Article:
Peter FitzSimons illuminates a critical figure in the Allied victory of WW1.
In April 1918, when Australian forces were called upon by General Douglas Haig to hold the French town of Villers-Bretonneux, our troops went in with the attitude that ‘It’s up to us’. Success would ensure the Germans would not win the war; failure was not a consideration. The vicious counterattack that followed sent the Germans recoiling, the town was saved and the war was won.
In the French region of the Somme, the heroics shown by our diggers during those days and weeks will never be forgotten. Peter FitzSimons’ Victory at Villers-Bretonneux brings to life the stories of those who were on the ground. Here is a snapshot of a man central not only to this battle, but to Australian and Allied hopes of victory.
Harold ‘Pompey’ Elliott
Nicknamed after a Carlton footballer, Brigadier Harold ‘Pompey’ Elliott was also known as a man of volcanic temperament. Yet he was loved by his men. ‘Whatever else they might say of Pompey Elliott, his care for the welfare of his men is as well-known as his temper,’ writes Peter FitzSimons in Fromelles and Pozières: In the Trenches of Hell.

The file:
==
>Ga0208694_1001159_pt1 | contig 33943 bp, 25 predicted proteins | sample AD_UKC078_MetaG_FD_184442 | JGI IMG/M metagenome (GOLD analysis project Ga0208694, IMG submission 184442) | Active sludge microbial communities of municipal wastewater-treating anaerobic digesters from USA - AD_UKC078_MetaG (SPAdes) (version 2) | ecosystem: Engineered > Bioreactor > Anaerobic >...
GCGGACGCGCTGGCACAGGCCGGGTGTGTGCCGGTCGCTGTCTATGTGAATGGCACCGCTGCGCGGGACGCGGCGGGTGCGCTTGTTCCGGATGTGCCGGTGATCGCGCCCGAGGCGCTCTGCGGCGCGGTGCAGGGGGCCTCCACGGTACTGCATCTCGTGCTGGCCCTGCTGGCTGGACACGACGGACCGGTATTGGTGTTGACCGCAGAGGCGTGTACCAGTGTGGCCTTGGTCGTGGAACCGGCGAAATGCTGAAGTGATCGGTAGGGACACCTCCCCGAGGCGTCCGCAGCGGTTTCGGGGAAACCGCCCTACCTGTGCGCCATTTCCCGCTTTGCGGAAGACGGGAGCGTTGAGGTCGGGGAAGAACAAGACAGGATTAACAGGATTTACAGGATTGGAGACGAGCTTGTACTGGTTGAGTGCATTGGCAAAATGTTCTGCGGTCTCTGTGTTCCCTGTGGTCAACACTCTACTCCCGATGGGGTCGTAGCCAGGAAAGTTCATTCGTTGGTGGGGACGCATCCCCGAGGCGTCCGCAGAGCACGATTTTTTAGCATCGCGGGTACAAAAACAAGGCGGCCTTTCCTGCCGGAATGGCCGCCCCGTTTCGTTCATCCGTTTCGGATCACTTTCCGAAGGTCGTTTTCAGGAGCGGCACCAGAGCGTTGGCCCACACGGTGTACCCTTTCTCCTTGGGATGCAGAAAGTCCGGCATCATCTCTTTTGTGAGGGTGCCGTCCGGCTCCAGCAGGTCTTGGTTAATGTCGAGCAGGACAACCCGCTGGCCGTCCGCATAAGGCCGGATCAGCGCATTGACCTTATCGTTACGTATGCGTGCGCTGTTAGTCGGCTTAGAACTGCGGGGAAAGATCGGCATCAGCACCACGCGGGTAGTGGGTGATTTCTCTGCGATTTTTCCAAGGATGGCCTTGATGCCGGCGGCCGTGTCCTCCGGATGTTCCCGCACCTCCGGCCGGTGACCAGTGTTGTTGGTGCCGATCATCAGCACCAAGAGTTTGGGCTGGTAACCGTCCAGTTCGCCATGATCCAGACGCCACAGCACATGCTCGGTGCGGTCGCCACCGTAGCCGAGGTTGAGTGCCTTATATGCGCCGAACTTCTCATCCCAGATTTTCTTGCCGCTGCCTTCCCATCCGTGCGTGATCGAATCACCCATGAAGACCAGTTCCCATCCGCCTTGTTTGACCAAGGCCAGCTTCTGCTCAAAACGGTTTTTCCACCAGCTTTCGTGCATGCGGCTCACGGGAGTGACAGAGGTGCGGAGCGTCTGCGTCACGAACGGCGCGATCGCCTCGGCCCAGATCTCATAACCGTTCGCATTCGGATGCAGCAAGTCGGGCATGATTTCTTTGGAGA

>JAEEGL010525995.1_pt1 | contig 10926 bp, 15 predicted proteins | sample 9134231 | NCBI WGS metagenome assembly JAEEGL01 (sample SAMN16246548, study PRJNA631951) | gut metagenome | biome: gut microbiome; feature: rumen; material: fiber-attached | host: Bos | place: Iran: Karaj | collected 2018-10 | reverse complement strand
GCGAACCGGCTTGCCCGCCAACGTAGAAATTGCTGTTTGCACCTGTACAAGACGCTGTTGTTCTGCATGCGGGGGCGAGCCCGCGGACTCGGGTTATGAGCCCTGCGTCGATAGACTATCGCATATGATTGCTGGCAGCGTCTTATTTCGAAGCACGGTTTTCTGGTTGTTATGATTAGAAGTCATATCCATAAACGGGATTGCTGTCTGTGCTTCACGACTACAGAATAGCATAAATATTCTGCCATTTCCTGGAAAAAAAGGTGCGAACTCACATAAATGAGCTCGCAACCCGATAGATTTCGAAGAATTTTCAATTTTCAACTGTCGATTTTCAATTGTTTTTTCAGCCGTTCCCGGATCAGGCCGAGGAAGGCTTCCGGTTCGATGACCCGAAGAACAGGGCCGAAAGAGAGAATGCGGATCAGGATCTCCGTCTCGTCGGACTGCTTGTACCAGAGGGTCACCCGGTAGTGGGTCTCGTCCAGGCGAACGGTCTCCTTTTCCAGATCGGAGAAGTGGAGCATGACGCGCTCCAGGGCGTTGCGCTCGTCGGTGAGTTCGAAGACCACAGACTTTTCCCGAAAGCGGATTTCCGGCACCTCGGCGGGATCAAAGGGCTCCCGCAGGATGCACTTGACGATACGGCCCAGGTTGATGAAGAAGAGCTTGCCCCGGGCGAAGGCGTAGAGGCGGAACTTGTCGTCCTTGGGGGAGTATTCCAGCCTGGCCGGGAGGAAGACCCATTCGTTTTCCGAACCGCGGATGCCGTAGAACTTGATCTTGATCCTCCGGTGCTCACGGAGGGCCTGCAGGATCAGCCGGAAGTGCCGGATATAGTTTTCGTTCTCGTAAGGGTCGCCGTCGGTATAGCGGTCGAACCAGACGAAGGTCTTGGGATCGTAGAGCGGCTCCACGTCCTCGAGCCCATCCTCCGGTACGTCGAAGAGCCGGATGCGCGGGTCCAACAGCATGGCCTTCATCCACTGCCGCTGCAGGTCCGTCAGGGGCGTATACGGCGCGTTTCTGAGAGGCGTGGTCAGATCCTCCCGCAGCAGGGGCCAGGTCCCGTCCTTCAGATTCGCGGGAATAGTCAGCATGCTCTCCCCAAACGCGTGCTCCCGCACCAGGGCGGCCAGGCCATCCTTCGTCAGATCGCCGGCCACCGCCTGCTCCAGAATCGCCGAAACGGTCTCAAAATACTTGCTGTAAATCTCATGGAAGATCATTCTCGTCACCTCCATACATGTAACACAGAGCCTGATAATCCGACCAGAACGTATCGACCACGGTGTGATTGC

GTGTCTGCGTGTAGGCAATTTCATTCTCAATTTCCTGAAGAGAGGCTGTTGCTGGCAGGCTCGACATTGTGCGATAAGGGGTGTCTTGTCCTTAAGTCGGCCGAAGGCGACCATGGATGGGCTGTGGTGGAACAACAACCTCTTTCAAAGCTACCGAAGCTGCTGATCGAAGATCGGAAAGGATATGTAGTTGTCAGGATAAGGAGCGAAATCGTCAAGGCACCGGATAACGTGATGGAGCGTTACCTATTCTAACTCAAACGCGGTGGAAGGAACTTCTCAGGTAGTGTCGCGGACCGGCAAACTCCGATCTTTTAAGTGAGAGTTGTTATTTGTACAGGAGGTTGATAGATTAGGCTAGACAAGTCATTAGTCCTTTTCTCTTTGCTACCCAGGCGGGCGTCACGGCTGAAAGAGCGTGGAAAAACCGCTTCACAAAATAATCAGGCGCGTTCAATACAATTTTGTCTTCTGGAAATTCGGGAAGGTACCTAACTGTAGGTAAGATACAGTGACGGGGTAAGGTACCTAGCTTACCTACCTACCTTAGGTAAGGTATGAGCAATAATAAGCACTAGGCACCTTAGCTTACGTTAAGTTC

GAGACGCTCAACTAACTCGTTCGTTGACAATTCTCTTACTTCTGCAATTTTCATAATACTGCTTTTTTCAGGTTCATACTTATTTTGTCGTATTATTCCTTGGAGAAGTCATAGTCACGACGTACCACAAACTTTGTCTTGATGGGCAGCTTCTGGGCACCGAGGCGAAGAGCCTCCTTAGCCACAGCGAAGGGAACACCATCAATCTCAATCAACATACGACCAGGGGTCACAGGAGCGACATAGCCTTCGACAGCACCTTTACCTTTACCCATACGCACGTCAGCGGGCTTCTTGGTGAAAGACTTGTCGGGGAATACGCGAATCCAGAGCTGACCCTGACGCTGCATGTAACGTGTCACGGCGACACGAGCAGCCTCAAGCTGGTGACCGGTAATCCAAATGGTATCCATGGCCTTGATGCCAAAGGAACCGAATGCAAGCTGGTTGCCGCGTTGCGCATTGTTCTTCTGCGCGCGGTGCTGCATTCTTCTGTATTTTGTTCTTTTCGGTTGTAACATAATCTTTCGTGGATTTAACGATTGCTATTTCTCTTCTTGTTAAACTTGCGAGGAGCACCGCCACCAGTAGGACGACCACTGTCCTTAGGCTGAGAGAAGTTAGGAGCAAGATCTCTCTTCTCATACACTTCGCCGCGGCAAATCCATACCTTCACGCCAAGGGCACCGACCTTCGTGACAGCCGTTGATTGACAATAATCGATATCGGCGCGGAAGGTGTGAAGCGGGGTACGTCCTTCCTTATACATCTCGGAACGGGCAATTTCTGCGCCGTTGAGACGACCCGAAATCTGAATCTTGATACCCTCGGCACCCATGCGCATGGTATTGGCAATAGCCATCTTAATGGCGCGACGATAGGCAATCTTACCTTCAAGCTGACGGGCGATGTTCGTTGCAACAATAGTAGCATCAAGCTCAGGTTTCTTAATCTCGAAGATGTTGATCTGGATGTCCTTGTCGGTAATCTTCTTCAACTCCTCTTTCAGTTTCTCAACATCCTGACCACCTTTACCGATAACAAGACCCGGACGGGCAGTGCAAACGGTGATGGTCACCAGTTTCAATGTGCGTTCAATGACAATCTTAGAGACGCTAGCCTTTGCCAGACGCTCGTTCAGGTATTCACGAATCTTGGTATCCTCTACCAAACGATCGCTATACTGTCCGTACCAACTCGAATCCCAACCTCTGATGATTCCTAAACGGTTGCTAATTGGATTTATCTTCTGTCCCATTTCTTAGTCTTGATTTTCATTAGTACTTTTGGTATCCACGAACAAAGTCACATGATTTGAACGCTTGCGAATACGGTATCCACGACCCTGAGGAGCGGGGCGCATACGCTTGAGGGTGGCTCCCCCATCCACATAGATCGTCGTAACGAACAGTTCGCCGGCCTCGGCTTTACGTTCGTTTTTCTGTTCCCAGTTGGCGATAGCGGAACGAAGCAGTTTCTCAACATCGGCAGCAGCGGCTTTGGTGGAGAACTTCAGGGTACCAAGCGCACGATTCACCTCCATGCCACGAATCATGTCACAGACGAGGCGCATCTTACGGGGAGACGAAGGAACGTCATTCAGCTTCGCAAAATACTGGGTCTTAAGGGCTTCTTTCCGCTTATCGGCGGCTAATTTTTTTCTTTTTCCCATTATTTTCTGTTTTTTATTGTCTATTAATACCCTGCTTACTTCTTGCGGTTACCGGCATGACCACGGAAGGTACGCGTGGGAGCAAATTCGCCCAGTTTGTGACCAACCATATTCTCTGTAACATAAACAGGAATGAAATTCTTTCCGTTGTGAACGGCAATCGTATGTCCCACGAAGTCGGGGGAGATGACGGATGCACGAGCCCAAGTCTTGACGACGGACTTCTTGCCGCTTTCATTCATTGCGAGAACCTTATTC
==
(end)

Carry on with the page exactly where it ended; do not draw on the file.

In 1916, under British orders, Elliott and his men of the 15th Brigade suffered crushing losses in doomed attacks at Fromelles and Pozières. But in April 1918, against an enormous and steadily advancing German force, out of desperation Elliott’s men were called upon to stop the advance and save the French town of Villers-Bretonneux. Under Elliott’s leadership, our troops fought valiantly to secure an unlikely victory that effectively ensured the Germans would not win the war. ‘[Elliott] would be proud of the success of his men at Villers-Bretonneux for the rest of his days,’ writes FitzSimons in Victory at Villers-Bretonneux.
Throughout the war Elliott’s unwillingness to suffer inefficiency in leadership meant he directed much displeasure at those further up the chain of command. Because of this, despite the pivotal role he played in the allied victory, it is largely felt that Elliott never received the recognition he deserved for his leadership and valour.
After the war Elliott entered Australian politics, becoming a Victorian Senator for the Nationalist Party. At his funeral in 1931, there was such an outpouring of emotion in Australia that the former Prime Minister Stanley Bruce would say, ‘I have never seen a greater tribute.’
Peter FitzSimons casts historical light on the world’s largest military assault.
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